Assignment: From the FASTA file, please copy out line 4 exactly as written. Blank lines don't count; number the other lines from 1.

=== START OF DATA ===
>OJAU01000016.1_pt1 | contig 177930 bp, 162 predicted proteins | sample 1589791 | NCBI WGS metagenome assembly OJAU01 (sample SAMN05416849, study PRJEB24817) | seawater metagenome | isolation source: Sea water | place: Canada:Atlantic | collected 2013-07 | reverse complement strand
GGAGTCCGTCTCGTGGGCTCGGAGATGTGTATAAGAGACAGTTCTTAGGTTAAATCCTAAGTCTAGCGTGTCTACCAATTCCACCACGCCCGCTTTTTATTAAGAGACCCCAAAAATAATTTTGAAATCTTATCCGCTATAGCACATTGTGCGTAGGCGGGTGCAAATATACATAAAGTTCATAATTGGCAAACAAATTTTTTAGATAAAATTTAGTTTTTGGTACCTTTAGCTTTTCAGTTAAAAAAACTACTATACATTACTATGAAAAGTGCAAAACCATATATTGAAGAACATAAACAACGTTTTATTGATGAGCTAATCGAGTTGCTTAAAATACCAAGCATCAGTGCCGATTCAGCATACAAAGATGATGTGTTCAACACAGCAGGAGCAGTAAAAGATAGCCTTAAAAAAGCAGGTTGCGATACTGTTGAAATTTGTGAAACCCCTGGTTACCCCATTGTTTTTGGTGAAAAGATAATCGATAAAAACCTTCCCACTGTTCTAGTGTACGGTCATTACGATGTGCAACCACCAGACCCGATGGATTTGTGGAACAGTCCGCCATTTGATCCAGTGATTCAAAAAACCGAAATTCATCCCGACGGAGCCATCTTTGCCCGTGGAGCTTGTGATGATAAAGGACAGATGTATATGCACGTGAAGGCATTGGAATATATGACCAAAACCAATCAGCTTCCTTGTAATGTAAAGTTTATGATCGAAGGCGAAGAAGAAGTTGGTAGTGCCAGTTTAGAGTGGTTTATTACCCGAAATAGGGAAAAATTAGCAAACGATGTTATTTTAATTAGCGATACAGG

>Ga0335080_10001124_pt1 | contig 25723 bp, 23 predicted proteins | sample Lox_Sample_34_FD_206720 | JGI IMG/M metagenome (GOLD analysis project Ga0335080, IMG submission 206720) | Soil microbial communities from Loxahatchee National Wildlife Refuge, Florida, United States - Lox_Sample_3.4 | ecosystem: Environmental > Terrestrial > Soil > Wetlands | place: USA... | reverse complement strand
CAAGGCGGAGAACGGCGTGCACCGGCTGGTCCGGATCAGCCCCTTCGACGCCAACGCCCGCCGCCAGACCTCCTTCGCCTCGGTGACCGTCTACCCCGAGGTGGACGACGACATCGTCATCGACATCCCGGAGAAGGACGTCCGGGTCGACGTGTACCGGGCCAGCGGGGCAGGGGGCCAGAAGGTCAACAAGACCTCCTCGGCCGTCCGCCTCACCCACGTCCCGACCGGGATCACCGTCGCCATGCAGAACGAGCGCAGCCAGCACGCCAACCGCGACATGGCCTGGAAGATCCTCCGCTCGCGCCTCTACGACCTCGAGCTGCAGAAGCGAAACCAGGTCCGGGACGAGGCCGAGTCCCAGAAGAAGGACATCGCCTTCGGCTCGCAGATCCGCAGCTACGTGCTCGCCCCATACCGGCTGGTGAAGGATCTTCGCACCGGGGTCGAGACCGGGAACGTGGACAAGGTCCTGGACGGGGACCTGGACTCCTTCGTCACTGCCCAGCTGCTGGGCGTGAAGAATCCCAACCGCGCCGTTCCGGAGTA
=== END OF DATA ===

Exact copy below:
CAAGGCGGAGAACGGCGTGCACCGGCTGGTCCGGATCAGCCCCTTCGACGCCAACGCCCGCCGCCAGACCTCCTTCGCCTCGGTGACCGTCTACCCCGAGGTGGACGACGACATCGTCATCGACATCCCGGAGAAGGACGTCCGGGTCGACGTGTACCGGGCCAGCGGGGCAGGGGGCCAGAAGGTCAACAAGACCTCCTCGGCCGTCCGCCTCACCCACGTCCCGACCGGGATCACCGTCGCCATGCAGAACGAGCGCAGCCAGCACGCCAACCGCGACATGGCCTGGAAGATCCTCCGCTCGCGCCTCTACGACCTCGAGCTGCAGAAGCGAAACCAGGTCCGGGACGAGGCCGAGTCCCAGAAGAAGGACATCGCCTTCGGCTCGCAGATCCGCAGCTACGTGCTCGCCCCATACCGGCTGGTGAAGGATCTTCGCACCGGGGTCGAGACCGGGAACGTGGACAAGGTCCTGGACGGGGACCTGGACTCCTTCGTCACTGCCCAGCTGCTGGGCGTGAAGAATCCCAACCGCGCCGTTCCGGAGTA